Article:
Dancing with the Spirit
Miriam dances in an overwhelming moment of joy. Her people had just escaped slavery! Pharaoh with his mighty army had almost recaptured them, but then God parted the waters of the Red Sea to enable the Israelites to get through. Pharaoh’s army was crushed in the returning waters. Miriam and the women of Israel are eternally grateful to God for this miracle and they dance to express their gratitude.
David danced before the LORD with all his might; David was girded with a linen ephod. (2 Samuel 6:14)”
Another biblical dancer is King David. His dance is an explosion of thankfulness and happiness. He just succeeded in bringing the arc of the covenant to Jerusalem. The arc contains the two tablets with the 10 commandments, which are symbols for the covenant between God and Israel. The arc is of utmost importance to the ancient Israelites and a sign of great blessing to the nation.
God created us with bodies and a variety of gifts. We praise God with the gifts we have been given. We sing, we think, we write, we play instruments, we work, we speak, and we dance.
The HTLC dancers tell biblical stories with their dancing.
Pr. Kristin-Luana, the leader of the group, is trained in the art of Hawaiian hula. The purpose of hula is to tell stories and to capture special moments and places in movement. While the HTLC dancers use a variety of dance forms, the principle of story telling is always at the center of our work. We praise the Lord by telling God’s stories in dance.
He has brought down the powerful from their thrones, and lifted up the lowly:he has filled the hungry with good things, and sent the rich away empty.”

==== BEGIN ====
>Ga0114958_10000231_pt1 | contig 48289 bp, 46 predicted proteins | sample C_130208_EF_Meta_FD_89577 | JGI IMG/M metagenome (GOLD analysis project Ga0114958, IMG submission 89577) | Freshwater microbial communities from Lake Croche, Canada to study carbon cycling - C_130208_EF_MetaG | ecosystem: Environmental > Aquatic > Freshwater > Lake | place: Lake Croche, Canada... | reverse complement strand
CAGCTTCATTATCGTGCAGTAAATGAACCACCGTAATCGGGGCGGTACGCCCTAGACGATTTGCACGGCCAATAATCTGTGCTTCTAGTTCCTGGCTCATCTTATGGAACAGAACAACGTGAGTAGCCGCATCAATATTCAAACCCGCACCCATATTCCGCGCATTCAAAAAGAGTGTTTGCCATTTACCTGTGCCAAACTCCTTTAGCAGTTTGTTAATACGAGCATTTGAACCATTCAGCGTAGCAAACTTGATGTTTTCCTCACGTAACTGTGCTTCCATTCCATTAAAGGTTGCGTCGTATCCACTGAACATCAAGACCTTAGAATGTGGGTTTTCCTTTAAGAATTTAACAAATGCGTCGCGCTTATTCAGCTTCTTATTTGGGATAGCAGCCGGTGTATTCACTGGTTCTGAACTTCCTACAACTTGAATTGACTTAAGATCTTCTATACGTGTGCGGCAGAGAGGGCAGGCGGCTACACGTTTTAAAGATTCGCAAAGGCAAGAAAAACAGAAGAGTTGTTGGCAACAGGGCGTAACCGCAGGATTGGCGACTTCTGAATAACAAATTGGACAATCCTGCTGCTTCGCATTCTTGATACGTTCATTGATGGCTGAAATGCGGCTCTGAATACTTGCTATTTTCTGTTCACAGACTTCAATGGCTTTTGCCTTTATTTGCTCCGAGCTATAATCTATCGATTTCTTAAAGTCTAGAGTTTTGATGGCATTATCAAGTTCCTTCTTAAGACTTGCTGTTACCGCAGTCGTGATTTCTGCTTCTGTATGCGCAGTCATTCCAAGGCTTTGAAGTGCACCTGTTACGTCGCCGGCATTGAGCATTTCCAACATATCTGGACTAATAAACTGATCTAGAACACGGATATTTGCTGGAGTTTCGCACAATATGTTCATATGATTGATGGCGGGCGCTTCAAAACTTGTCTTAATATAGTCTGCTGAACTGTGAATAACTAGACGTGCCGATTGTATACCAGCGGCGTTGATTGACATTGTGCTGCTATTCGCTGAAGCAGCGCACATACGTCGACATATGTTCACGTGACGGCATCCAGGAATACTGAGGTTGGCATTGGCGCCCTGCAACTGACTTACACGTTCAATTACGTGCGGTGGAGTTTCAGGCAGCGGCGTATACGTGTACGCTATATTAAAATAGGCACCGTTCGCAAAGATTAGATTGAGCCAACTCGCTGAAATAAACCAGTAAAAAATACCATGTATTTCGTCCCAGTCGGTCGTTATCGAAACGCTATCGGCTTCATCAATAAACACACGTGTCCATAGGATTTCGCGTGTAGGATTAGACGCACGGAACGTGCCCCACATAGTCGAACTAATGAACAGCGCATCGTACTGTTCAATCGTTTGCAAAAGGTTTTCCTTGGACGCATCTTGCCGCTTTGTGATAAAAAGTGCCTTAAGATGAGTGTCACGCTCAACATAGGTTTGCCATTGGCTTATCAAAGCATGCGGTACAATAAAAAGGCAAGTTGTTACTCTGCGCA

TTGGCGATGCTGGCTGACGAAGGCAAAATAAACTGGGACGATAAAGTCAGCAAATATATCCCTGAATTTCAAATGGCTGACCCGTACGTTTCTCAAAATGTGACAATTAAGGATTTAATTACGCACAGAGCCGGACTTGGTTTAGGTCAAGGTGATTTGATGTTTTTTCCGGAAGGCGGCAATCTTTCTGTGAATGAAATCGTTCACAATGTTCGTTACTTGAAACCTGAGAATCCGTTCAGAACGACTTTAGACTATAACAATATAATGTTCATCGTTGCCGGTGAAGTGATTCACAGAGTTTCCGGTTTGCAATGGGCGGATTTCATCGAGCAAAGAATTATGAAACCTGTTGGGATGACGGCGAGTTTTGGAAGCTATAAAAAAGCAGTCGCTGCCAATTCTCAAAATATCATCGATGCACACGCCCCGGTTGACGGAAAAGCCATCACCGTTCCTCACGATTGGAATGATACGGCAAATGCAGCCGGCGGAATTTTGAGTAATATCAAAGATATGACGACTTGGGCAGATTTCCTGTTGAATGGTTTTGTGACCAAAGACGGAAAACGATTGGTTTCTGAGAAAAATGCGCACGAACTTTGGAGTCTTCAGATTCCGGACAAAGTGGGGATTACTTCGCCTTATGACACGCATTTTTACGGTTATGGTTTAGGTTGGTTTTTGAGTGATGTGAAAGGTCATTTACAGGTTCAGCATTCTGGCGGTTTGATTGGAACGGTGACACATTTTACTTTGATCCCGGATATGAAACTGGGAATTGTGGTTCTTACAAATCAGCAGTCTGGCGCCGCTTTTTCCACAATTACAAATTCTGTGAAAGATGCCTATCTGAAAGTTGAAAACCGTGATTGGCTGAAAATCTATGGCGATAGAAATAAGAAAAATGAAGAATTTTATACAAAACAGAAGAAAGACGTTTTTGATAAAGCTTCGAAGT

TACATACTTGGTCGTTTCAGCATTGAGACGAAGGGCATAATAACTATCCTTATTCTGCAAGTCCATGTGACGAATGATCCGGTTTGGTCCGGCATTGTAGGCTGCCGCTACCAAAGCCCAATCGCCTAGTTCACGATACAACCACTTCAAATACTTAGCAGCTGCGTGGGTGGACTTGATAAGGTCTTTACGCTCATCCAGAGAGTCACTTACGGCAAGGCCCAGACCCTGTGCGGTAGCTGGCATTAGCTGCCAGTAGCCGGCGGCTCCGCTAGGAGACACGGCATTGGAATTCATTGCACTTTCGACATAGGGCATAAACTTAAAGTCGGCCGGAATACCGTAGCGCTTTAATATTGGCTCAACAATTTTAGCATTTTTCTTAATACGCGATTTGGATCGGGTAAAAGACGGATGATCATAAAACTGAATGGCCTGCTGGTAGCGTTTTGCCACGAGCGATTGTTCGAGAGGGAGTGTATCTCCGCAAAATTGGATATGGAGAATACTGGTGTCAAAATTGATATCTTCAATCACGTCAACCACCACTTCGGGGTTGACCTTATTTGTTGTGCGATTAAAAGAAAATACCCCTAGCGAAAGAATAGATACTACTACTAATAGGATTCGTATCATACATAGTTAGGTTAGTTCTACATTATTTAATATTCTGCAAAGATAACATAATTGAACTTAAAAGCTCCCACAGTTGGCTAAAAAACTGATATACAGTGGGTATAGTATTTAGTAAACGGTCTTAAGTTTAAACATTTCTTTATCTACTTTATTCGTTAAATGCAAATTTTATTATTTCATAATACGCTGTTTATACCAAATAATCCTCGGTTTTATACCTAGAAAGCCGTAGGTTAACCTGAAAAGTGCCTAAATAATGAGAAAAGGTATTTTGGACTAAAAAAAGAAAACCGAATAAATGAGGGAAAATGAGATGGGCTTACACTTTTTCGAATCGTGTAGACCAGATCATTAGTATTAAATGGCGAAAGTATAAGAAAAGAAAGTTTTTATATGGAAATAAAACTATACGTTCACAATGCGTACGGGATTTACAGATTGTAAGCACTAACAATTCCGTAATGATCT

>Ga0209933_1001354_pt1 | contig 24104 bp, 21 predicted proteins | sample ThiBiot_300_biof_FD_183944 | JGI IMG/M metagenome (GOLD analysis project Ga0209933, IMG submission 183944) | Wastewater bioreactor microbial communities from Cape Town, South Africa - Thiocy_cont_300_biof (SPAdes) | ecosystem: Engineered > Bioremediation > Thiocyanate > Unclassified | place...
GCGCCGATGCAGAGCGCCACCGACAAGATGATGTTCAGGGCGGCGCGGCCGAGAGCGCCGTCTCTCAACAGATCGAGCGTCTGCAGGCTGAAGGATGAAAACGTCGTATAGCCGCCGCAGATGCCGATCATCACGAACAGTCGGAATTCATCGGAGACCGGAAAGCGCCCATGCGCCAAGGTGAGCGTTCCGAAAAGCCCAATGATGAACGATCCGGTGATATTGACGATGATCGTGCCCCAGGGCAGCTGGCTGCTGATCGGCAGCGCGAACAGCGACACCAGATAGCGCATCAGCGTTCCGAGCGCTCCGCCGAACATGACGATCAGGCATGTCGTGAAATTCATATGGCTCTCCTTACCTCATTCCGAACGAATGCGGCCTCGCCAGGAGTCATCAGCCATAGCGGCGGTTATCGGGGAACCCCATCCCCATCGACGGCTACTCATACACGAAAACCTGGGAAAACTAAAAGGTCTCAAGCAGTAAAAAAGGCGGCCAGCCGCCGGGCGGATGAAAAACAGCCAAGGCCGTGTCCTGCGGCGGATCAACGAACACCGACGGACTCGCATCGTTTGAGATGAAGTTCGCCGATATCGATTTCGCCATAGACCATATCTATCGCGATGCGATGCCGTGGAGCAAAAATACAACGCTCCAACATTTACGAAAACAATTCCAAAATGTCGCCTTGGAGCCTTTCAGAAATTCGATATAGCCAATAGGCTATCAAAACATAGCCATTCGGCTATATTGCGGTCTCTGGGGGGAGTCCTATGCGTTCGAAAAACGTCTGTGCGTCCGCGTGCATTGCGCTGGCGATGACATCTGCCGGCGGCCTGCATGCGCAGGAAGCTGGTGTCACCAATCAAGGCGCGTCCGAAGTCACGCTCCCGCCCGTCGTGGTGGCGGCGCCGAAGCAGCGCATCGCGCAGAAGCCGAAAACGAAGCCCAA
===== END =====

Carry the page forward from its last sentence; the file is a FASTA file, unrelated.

(Luke 1:52-53, Mary’s Song of Praise – The Magnificat)
Spirit of Fire
And suddenly from heaven there came a sound like the rush of a violent wind, and it filled the entire house where they were sitting. 3Divided tongues, as of fire, appeared among them, and a tongue rested on each of them. 4All of them were filled with the Holy Spirit and began to speak in other languages, as the Spirit gave them ability. (Acts 2:2-4)”
Spirit is part of our Trinitarian God. God is our creator and parent. Through Jesus we receive forgiveness and eternal life. The Holy Spirit touches our hearts and minds and gives us the ability to be God’s hands in this world.
In what form does Spirit come to us? We experience Spirit through natural elements. Fire, wind, water, dove – God speaks to us by means of the created world.
On the day of Pentecost, Spirit comes in form of wind and fire and gives Jesus’ disciples the ability to talk with all people around them and tell them the God News of God’s Kingdom of peace and love. HTLC dancers represented wind and fire of Spirit, inspired by Philippine and South Asian candle dances.
God is Born
And she [Mary] gave birth to her firstborn son and wrapped him in bands of cloth, and laid him in a manger, because there was no place for them in the inn. (Luke 2:7)”
In our worship in the Christmas season we celebrate the birth of Jesus Christ. God came to earth in human form to be with us, so that we can be with God in all eternity. The story of Jesus’ birth is told in Luke 2:1-21 and Matthew 1+2. The HTLC dancers told this story in the language of hula. We re-wrote the traditional carol ’12 Days of Christmas’ to capture Jesus birth and the resulting great joy of his parents, the animals, angels, shepherds and wise men.
Dry Bones Coming Alive
He [God] said to me, “Mortal, can these bones live?” I answered, “O Lord GOD, you know.” 4Then he said to me, “Prophesy to these bones, and say to them: O dry bones, hear the word of the LORD. 5Thus says the Lord GOD to these bones: I will cause breath to enter you, and you shall live. 6I will lay sinews on you, and will cause flesh to” come upon you, and cover you with skin, and put breath in you, and you shall live; and you shall know that I am the LORD.” (Ezekiel 37:3-6)”
This prophesy from the book of Ezekiel is part of the traditional Easter vigil liturgy. As we await the moment of resurrection of Jesus, the day of Easter, we recite this ancient promise of deliverance. The dance shows the ‘dry bones’ coming alive, trying to find their bearings, first turning against the living, then understanding that they are called to worship the Lord. The chancel choir accompanied us with the spiritual ‘Dem Dry Bones’ by James Weldon Johnson.